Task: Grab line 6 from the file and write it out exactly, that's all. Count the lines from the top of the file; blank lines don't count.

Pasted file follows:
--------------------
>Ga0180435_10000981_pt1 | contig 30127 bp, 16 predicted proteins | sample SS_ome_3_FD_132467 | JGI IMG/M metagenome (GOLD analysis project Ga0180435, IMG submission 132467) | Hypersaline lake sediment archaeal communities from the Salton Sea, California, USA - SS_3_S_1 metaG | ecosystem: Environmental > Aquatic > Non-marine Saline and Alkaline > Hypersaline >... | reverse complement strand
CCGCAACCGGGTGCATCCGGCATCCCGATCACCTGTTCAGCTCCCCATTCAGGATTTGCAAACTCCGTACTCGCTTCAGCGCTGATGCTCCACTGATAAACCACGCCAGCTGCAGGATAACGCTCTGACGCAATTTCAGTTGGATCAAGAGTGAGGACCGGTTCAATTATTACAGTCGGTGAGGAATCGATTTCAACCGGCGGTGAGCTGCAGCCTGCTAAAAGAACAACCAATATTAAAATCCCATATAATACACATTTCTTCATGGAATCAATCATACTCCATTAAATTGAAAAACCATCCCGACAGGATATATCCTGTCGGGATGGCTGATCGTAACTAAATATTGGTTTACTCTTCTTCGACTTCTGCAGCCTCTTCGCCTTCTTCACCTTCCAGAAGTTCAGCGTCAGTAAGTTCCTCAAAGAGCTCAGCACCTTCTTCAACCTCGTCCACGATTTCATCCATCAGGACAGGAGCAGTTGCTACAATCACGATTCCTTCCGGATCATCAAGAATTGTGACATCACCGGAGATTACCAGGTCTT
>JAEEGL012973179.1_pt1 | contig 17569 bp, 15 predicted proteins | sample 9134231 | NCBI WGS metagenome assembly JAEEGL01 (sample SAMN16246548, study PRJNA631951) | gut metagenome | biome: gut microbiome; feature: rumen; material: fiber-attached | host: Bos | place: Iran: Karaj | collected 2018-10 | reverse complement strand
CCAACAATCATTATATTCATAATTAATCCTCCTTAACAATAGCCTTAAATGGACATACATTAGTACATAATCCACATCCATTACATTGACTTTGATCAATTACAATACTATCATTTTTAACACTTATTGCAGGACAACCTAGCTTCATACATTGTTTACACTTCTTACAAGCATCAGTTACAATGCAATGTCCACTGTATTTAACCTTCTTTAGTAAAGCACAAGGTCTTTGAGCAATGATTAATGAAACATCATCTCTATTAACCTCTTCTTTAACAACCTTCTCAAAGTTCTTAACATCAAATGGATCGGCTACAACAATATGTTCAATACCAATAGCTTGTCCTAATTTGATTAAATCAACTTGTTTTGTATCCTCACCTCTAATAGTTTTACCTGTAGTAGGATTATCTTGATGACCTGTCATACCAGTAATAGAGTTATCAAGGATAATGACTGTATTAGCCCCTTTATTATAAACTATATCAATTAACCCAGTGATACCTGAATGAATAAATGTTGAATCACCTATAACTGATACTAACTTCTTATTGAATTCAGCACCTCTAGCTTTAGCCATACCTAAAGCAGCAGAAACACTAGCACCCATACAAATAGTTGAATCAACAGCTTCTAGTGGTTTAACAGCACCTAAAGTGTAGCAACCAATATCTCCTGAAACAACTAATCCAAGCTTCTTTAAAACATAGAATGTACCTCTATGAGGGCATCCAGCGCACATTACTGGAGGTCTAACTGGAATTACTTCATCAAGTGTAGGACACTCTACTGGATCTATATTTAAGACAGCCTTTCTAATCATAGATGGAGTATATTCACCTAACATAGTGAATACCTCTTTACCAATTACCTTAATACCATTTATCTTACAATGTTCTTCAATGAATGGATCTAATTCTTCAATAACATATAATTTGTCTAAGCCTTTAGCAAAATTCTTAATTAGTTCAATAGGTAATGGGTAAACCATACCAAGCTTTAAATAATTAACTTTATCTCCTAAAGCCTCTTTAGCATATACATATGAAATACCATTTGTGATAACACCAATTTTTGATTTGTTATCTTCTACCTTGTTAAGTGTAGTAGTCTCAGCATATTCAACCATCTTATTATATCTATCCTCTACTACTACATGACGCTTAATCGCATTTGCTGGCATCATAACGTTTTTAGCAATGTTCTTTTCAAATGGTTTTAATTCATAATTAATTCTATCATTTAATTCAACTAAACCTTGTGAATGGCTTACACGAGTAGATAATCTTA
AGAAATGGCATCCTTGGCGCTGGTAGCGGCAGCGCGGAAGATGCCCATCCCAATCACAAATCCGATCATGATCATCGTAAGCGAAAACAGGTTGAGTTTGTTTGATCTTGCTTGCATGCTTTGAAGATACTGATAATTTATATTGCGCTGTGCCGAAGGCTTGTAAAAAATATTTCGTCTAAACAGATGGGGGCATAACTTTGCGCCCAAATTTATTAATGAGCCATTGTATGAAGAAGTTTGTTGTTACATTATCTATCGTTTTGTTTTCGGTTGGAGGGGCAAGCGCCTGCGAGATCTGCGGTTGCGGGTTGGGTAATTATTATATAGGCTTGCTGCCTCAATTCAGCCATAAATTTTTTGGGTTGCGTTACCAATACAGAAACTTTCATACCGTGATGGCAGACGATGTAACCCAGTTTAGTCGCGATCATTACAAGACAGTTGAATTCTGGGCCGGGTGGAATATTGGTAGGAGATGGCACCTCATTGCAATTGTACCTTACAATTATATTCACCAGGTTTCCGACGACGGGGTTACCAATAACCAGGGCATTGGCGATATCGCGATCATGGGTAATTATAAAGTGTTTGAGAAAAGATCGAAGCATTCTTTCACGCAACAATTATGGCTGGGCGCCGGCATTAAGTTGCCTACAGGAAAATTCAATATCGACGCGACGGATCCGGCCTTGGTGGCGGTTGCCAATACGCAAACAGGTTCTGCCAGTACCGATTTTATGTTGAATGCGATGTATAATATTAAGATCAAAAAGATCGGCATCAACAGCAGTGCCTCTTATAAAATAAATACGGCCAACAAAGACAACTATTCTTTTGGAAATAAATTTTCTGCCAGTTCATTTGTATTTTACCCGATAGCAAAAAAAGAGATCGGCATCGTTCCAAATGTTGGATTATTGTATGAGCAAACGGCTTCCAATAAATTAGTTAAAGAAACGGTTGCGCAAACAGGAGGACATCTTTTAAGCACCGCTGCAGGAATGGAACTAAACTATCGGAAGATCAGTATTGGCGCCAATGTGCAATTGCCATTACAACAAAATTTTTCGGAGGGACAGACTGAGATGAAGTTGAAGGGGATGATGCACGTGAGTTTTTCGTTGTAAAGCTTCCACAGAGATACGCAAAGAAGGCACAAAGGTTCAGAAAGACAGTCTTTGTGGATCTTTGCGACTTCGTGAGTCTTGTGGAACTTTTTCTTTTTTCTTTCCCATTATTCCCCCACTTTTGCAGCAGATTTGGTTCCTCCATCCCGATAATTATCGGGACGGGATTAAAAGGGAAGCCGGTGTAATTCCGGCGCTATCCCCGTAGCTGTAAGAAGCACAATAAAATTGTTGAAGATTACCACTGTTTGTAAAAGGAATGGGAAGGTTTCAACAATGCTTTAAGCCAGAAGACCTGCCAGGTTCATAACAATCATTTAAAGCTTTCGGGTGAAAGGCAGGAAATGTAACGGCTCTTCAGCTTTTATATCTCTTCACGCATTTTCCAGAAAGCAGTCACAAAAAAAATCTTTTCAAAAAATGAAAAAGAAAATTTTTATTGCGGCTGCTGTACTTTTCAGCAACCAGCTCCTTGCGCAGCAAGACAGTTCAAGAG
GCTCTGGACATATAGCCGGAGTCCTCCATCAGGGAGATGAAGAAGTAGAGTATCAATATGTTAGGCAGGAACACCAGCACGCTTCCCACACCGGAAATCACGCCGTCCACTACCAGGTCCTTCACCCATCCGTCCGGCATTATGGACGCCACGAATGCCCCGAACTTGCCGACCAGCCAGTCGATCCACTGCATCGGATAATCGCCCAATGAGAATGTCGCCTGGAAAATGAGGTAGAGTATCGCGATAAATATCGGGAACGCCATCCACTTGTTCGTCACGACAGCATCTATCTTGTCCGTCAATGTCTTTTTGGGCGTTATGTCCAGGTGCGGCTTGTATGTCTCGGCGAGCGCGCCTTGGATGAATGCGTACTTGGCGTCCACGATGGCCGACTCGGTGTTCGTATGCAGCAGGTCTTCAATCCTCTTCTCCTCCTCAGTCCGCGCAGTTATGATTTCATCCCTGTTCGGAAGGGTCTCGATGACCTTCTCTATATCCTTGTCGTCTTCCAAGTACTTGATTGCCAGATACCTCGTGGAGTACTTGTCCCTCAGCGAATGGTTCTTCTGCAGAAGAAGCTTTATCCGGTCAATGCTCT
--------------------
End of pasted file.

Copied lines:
GCTCTGGACATATAGCCGGAGTCCTCCATCAGGGAGATGAAGAAGTAGAGTATCAATATGTTAGGCAGGAACACCAGCACGCTTCCCACACCGGAAATCACGCCGTCCACTACCAGGTCCTTCACCCATCCGTCCGGCATTATGGACGCCACGAATGCCCCGAACTTGCCGACCAGCCAGTCGATCCACTGCATCGGATAATCGCCCAATGAGAATGTCGCCTGGAAAATGAGGTAGAGTATCGCGATAAATATCGGGAACGCCATCCACTTGTTCGTCACGACAGCATCTATCTTGTCCGTCAATGTCTTTTTGGGCGTTATGTCCAGGTGCGGCTTGTATGTCTCGGCGAGCGCGCCTTGGATGAATGCGTACTTGGCGTCCACGATGGCCGACTCGGTGTTCGTATGCAGCAGGTCTTCAATCCTCTTCTCCTCCTCAGTCCGCGCAGTTATGATTTCATCCCTGTTCGGAAGGGTCTCGATGACCTTCTCTATATCCTTGTCGTCTTCCAAGTACTTGATTGCCAGATACCTCGTGGAGTACTTGTCCCTCAGCGAATGGTTCTTCTGCAGAAGAAGCTTTATCCGGTCAATGCTCT